Wells Fargo missed quarterly earnings estimates amid lower interest rates but delivered growth in loans and deposits as it prepares for new leadership.
The bank, which is still recovering from its fake-accounts scandal, reported net income of $4.6 billion in the third quarter, down 23% from a year earlier. Revenue rose slightly to $22.0 billion.
On an adjusted basis, Wells Fargo earned $1.07 a share, missing analysts’ estimates of $1.15 a share.
The decline in profit came as net interest income fell $470 million to $11.6 billion, reflecting the lower interest rate environment, as well as higher mortgage-backed securities premium amortization. Net interest margin dropped to 2.66%, down from 2.94% a year ago.
Wells Fargo also took a $1.6 billion charge for legal expenses related to the scandal. The largest lingering legal issues include investigations by the U.S. Securities and Exchange Commission and the Department of Justice.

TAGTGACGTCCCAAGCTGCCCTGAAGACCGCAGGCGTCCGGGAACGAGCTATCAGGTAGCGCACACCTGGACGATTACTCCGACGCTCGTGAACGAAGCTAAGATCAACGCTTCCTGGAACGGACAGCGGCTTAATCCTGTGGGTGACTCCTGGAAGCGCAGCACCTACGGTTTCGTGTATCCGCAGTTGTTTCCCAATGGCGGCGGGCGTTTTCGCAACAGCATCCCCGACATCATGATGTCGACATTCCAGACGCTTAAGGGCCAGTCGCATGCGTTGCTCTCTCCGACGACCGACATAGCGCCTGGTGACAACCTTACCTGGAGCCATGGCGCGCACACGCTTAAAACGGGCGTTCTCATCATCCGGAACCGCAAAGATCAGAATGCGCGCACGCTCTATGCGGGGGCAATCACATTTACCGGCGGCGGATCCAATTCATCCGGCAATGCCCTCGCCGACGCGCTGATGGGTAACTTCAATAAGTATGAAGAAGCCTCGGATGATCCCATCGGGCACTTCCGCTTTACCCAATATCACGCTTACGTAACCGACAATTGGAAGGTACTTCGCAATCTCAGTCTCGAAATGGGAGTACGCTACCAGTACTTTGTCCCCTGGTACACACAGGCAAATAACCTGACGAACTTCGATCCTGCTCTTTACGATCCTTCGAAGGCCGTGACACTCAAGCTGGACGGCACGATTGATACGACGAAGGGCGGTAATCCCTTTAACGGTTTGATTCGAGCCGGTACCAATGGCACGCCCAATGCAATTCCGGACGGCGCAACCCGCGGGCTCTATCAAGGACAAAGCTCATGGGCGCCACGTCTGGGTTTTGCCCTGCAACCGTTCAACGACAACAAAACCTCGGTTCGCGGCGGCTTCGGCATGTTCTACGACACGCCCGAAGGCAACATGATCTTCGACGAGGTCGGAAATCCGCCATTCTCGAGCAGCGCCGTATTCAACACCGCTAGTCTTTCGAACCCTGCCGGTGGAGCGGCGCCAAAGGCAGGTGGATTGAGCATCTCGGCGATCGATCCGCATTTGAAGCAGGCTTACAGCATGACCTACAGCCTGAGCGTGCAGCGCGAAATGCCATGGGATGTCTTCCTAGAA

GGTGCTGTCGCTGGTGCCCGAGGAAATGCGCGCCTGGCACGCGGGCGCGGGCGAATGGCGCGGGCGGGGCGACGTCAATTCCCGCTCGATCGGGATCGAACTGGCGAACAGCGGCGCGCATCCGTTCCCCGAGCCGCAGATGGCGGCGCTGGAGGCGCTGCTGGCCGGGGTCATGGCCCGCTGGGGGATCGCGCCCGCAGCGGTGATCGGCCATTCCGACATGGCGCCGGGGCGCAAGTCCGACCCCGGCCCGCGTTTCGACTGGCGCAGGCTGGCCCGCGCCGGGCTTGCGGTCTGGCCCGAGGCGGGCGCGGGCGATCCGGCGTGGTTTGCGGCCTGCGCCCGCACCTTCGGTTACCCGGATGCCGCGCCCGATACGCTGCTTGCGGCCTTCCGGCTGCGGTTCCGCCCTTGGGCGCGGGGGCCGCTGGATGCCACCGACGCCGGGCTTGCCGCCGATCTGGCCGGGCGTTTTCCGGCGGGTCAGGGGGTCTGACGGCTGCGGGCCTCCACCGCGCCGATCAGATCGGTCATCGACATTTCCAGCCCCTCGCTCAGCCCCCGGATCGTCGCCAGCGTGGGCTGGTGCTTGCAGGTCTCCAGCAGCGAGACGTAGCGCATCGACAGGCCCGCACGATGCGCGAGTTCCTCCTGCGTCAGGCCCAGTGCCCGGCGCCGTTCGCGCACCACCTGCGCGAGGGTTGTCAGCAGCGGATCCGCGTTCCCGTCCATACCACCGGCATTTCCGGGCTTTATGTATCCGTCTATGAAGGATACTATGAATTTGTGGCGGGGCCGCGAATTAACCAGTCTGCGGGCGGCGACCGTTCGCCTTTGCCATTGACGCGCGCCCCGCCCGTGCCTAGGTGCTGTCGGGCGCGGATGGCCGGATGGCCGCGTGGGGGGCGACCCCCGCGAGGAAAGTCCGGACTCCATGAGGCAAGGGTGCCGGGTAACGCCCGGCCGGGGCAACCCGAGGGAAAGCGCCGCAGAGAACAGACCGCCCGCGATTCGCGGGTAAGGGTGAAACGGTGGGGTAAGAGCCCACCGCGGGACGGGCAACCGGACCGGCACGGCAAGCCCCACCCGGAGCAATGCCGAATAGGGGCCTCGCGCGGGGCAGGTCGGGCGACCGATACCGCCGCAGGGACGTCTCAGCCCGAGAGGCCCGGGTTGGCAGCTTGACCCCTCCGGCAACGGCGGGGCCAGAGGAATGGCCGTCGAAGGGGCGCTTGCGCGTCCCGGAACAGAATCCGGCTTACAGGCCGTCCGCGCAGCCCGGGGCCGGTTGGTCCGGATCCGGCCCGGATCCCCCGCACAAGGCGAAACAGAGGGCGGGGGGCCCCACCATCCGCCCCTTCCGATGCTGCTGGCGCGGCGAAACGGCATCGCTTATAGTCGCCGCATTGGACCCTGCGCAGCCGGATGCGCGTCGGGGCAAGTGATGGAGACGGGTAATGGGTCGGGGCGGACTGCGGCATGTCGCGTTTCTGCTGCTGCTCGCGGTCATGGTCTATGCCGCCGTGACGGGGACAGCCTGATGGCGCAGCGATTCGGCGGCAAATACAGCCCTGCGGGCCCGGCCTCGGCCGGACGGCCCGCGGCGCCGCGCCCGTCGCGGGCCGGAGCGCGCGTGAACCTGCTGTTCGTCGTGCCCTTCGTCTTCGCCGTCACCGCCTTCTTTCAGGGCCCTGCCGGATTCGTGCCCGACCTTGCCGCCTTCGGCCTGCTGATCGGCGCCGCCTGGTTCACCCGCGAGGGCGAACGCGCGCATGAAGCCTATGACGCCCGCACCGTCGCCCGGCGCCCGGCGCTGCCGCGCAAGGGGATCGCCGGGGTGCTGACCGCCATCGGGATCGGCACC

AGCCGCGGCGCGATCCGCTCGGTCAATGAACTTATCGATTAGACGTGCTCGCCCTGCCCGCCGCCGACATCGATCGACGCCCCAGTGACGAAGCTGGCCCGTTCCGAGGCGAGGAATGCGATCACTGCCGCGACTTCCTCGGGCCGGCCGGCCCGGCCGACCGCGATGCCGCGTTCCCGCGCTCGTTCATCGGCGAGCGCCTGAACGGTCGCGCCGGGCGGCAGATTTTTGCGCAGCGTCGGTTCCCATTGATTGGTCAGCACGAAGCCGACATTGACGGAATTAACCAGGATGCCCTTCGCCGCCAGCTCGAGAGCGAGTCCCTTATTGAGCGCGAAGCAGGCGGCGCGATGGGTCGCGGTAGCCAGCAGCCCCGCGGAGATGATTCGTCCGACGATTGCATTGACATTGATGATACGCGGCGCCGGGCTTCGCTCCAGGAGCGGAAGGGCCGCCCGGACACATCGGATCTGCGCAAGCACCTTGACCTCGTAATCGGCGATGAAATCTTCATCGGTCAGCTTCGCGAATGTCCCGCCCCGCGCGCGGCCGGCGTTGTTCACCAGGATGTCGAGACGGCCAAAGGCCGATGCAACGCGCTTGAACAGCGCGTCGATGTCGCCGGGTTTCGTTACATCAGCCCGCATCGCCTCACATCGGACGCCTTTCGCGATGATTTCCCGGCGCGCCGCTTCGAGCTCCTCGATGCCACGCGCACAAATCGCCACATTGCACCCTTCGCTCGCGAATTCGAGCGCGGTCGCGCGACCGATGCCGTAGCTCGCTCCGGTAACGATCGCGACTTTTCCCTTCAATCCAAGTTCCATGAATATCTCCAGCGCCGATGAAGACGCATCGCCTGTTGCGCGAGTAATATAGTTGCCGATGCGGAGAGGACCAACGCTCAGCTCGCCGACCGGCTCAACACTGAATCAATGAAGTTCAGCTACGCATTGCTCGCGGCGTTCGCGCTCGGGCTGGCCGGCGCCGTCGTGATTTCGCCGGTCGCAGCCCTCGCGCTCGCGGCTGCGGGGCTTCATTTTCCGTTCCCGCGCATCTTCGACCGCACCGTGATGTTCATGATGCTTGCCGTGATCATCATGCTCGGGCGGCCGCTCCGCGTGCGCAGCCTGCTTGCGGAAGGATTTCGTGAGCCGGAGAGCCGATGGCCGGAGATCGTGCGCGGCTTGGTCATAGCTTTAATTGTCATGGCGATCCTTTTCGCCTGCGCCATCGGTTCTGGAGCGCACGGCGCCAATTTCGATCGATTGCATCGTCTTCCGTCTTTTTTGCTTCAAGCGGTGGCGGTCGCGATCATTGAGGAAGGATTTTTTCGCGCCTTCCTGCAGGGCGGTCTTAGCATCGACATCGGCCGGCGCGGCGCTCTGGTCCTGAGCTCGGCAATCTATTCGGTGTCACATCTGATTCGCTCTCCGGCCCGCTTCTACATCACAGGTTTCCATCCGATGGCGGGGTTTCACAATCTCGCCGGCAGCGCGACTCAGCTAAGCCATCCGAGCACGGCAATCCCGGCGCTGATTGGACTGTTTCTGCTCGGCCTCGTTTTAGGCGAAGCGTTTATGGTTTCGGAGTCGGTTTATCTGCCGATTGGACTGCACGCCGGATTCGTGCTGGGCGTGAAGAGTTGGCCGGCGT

“We’ll all be happier when it moves through and is behind us,” CFO John Shrewsberry said on a conference call with journalists.
As The Wall Street Journal reports, “The bank’s key business lines have struggled since the scandal. What was once an aggressive rapidly growing lender whose profit towered above those of rivals has become a firm with sluggish revenue that is leaning heavily on cost cuts. Those trends continued in the third quarter, when the firm’s return on equity stood at 9%.”
A new CEO, Charles Scharf, formerly the chairman and CEO of BNY Mellon, will take over for Tim Sloan at Wells Fargo on Monday.
“The big picture is that Charles Scharf is a great guy for helping with cost cutting … and the mortgage market is absolutely booming,” Charlie Smith, CIO of Fort Pitt Capital Group, told CNBC.
In the third quarter, average loans rose 1.3% to $949.8 billion sequentially as lower interest rates meant Wells Fargo originated more home loans, while total average deposits increased 1.9% to $1.3 trillion. “Business fundamentals were strong as both loans and deposits grew from the second quarter and from a year ago,” Shrewsberry said in a news release.